Second, go deep into the industry you’re targeting. Read publications like the Wall Street Journal and niche newsletters to really understand your potential customers’ businesses.

This sets the stage for crafting compelling narratives that communicate how your product addresses the specific needs of your target audience and informs your strategy to make sure you’re targeting the most profitable customers.

Team Development

MTS – How do you cultivate and lead high-performing marketing teams, especially in the fast-paced environment of emerging companies?

Kari – You absolutely have to hire the right people, and it often comes down to an attitude more than skill. I love working with smart marketers who know when to solve a problem and when to come to me for advice.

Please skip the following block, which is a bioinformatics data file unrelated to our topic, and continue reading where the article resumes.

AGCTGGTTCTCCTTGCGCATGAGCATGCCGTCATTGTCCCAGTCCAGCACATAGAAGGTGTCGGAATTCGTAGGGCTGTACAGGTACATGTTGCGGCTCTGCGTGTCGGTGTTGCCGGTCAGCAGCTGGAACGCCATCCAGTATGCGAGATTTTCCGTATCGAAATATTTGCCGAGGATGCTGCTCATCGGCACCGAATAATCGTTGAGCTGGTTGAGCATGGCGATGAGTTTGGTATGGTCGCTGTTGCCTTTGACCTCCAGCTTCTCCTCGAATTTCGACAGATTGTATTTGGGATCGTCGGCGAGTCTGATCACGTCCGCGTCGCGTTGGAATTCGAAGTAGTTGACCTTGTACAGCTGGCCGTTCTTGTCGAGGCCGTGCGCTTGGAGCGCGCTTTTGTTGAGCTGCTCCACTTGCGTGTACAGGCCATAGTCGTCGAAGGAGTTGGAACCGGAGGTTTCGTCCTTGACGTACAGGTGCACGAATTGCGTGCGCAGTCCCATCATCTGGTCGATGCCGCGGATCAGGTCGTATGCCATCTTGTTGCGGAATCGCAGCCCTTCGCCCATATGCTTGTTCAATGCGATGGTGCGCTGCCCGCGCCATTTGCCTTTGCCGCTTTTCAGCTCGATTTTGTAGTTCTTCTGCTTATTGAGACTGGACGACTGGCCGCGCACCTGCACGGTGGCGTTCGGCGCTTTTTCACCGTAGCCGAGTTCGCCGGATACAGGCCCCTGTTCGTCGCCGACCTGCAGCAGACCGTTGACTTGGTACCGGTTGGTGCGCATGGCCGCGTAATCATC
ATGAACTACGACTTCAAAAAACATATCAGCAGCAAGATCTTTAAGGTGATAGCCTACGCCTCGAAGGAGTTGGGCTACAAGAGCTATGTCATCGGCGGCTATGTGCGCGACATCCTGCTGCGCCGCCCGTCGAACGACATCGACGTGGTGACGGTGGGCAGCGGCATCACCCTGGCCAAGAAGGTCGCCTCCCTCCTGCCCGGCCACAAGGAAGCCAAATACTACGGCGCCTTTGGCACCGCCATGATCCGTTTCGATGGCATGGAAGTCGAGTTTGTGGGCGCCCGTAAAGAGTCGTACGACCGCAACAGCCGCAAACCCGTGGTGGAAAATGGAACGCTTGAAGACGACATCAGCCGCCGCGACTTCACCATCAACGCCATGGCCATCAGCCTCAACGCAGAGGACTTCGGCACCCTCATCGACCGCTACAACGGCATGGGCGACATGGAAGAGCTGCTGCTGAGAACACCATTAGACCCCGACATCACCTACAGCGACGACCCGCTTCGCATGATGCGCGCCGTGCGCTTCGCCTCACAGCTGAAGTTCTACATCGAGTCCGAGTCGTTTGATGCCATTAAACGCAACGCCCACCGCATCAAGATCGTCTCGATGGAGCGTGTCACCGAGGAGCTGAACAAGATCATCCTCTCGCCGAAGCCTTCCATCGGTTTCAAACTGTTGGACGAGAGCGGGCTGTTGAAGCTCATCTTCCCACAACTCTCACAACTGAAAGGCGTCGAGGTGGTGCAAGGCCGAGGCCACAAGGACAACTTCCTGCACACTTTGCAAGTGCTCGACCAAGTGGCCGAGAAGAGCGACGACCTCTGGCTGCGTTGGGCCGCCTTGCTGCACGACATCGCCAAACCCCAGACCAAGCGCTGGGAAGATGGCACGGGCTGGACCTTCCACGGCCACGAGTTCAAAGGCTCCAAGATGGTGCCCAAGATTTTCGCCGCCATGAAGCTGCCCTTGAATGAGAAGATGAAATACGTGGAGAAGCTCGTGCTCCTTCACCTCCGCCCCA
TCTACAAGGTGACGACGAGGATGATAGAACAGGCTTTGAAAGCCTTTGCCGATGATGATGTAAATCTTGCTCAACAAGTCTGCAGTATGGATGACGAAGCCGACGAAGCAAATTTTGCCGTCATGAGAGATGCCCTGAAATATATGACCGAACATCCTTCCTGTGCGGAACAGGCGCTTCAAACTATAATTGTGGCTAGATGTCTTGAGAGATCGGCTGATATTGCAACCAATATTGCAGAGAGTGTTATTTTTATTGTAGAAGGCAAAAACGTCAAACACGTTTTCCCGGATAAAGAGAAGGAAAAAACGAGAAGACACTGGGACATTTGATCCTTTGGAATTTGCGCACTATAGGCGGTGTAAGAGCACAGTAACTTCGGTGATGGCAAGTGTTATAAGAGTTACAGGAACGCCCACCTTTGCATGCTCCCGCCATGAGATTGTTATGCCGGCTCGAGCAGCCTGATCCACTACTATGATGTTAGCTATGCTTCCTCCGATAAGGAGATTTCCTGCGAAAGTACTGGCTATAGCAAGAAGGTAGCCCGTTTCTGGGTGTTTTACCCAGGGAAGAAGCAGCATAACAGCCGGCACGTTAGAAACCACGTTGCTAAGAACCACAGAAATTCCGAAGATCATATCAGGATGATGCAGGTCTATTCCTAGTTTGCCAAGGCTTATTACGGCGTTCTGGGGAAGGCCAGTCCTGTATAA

I also think that when you find those people, the more you empower them and let them run, the better. As a leader, I bring real-world experience and can offer valuable context that junior marketers might lack.

Meanwhile, their fresh perspectives and innovative approaches often breathe new life into strategies. That combination tends to yield truly remarkable results if you trust your team.

Integrating Sales and Marketing

MTS – How do you align marketing strategies with sales objectives to ensure both departments work cohesively towards common goals in a B2B environment?

Kari – The challenge of aligning marketing and sales has persisted for many companies, but I never understood why.